Along the banks of two of western Ethiopia's large rivers, the lure of fish for their pots and water for their animals puts people in harm's way almost every year when the Baro Akobo and Gilo flood—as they usually do during the rainy season.
But this year, when these rivers spilled their banks, the consequences were severe. A team of local officials who visited 10 districts in the Gambella region in the end of September reported that the floods had displaced 135,721 people. The flooding killed two people and left 970 heads of livestock dead. High water still surrounded more than 19,000 people at the time of the assessment. Some districts were accessible only by boat.
Now, many people are in need of help. Food, shelter, and blankets are top on the list.
Together with its local partner, Envision Beyond Basic Needs Association, or EBBA, Oxfam America has launched a $39,000 emergency relief project to help about 8,500 people, almost half of whom are women. Plans called for the distribution of blankets for warmth and plastic sheets for shelter to 1,693 families in five localities.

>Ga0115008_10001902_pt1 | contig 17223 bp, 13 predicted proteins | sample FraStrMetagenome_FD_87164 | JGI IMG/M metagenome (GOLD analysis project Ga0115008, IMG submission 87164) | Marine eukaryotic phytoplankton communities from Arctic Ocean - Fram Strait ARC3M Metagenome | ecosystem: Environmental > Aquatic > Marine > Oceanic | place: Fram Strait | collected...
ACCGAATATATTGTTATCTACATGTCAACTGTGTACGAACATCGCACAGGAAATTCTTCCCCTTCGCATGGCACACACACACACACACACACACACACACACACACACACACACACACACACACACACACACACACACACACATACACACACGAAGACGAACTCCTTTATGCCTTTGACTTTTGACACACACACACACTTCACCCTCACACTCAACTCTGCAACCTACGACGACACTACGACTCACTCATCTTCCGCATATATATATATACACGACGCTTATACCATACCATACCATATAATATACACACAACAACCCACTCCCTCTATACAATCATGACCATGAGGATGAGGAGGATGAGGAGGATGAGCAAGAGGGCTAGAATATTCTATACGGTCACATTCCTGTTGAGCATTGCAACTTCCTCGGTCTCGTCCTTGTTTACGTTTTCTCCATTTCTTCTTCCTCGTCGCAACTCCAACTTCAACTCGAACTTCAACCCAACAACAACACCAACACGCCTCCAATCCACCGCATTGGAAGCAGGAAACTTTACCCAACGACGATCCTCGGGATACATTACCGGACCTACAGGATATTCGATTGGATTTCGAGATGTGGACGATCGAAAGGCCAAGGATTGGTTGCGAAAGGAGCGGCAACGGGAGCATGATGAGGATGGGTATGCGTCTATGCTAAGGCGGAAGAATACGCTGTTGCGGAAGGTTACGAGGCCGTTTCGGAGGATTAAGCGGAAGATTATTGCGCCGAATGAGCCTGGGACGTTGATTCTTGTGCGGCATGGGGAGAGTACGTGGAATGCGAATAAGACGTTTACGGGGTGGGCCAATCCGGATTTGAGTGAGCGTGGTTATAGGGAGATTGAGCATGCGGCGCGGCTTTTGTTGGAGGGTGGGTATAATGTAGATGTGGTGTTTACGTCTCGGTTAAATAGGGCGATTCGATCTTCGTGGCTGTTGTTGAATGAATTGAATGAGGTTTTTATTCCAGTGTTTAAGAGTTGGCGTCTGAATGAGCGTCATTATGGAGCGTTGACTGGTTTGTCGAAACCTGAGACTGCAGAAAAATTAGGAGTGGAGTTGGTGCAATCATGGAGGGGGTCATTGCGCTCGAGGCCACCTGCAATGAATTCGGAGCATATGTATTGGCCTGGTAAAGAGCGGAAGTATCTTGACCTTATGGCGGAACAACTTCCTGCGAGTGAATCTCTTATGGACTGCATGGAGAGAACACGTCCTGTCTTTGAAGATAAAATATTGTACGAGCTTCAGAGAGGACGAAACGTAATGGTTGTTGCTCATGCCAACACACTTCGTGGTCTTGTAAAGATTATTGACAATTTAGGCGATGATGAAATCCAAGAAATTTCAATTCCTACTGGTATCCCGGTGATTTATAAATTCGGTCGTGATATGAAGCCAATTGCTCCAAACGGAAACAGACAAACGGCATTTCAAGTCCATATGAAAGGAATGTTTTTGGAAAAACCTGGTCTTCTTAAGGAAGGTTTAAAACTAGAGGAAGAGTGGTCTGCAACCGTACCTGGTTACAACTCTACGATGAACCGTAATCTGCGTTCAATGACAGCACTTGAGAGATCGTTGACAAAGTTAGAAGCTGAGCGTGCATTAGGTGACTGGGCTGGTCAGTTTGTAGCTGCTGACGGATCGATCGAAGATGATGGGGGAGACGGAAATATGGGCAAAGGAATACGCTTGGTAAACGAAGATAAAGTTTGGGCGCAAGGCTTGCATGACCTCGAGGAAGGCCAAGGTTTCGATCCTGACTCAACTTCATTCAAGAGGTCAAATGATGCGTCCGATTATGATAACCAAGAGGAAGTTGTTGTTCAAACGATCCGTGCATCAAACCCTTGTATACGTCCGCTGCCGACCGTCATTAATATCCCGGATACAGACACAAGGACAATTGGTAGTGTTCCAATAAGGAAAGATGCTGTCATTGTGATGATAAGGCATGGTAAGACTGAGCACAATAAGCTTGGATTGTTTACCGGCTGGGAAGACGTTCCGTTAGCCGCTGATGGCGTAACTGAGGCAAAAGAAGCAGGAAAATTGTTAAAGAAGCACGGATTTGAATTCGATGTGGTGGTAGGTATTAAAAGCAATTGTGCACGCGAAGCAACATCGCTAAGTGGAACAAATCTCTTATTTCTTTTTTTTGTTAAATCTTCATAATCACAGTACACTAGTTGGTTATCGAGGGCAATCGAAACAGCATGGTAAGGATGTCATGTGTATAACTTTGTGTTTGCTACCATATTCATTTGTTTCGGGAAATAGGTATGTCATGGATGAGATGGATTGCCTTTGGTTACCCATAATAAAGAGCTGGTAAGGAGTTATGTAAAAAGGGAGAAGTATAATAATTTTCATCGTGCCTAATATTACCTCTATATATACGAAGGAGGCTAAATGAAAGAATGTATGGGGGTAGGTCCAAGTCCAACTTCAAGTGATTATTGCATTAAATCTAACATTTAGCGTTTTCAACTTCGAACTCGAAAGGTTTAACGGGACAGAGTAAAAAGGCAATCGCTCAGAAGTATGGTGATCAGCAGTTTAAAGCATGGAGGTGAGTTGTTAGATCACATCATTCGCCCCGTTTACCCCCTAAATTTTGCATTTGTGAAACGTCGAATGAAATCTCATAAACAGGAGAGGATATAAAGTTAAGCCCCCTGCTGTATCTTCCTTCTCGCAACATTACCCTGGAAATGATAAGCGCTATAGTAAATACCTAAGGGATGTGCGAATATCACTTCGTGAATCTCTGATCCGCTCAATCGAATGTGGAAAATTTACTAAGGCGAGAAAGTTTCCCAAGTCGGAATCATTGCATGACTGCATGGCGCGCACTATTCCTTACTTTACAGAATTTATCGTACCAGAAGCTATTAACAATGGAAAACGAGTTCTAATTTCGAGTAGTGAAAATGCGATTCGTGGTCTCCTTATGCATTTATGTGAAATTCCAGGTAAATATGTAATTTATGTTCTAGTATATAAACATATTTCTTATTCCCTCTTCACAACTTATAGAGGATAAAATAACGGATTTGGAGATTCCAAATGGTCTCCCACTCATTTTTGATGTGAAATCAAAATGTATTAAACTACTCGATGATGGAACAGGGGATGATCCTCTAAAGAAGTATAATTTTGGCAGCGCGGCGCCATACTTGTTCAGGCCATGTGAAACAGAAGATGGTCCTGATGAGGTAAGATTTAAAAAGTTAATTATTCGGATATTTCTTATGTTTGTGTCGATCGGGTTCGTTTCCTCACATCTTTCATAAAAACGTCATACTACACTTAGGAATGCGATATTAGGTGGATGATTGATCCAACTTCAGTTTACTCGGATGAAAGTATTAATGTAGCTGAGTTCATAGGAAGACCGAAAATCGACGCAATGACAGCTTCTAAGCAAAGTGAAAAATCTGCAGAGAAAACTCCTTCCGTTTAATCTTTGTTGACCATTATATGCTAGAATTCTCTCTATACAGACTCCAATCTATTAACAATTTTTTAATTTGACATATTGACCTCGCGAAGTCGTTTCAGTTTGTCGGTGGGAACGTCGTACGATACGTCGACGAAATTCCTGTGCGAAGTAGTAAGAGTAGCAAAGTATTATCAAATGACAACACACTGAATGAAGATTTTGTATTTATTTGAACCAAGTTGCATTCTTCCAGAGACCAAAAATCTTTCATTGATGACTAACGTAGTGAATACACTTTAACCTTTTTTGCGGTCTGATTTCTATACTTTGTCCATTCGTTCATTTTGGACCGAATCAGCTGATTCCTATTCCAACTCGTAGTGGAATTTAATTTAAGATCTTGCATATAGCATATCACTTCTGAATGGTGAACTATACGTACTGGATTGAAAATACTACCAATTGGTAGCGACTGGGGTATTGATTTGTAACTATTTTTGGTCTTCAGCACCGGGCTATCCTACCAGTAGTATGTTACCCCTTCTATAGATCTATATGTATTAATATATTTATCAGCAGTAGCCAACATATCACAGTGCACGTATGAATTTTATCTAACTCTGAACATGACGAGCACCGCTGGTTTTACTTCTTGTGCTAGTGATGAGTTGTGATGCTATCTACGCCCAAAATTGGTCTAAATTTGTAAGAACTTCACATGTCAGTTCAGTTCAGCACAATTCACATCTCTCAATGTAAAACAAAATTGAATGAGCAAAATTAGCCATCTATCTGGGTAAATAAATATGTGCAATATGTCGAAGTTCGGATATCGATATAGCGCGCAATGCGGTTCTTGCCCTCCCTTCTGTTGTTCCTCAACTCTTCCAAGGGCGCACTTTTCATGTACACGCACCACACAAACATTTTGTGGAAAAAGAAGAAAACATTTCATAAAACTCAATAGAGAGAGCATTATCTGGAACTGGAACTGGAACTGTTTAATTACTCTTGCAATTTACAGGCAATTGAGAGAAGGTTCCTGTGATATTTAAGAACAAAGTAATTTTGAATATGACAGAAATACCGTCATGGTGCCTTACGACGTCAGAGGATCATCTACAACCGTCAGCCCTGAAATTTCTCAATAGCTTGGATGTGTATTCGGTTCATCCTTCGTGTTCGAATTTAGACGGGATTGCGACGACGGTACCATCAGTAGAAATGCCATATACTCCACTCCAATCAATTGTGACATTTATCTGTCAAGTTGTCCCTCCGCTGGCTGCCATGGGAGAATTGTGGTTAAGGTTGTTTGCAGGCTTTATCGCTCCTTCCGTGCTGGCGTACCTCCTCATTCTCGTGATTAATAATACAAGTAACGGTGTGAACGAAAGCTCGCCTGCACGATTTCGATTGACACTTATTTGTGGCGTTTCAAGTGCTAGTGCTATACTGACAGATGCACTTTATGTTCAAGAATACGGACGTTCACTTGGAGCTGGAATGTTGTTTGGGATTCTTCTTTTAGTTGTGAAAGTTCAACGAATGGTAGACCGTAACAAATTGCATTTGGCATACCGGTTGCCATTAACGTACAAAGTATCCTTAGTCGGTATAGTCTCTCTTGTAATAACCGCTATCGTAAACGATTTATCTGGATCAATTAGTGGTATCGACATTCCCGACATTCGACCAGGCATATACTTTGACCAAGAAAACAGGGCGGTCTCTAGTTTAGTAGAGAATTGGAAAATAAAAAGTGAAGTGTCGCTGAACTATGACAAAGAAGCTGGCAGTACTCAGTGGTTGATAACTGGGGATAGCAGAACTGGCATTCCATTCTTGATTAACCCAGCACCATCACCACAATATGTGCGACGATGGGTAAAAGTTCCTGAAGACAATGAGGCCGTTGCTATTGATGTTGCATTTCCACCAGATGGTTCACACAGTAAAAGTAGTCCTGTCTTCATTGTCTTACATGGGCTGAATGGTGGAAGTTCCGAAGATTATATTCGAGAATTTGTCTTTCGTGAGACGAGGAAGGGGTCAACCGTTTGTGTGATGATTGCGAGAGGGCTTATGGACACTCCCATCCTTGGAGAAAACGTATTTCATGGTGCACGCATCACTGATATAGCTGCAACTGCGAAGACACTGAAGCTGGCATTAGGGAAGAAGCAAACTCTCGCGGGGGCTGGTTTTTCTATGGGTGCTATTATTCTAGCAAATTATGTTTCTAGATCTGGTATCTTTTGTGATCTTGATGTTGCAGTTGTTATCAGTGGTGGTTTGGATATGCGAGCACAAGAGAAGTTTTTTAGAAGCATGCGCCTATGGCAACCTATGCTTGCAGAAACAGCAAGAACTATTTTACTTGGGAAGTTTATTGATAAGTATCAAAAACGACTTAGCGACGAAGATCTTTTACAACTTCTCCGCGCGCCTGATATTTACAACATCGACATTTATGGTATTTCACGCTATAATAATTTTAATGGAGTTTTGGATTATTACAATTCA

"We are prepared to do more if the request comes through," said Dawit Beyene, Oxfam America's deputy director of humanitarian response. "The flooding continues and subsequent information we got revealed much more damage than we initially received." Five health posts, 20 schools, two farmer training centers, and nine clinics were also damaged by the floods.
Most of the people in Gambella, which is a low-lying region along the border with Sudan, make their living by fishing from the rivers, working small farms, or herding animals. Despite the regular flooding, villagers settle on the banks of region's rivers to pursue their livelihoods. Now, Oxfam is exploring more permanent ways of helping people cope with the challenges of their environment.
"We're discussing targeting Gambella for more preparedness work—such as establishing a permanent warehouse for emergency supplies as well as helping to increase the capacity of the local organizations with which we work in the region," said Beyene.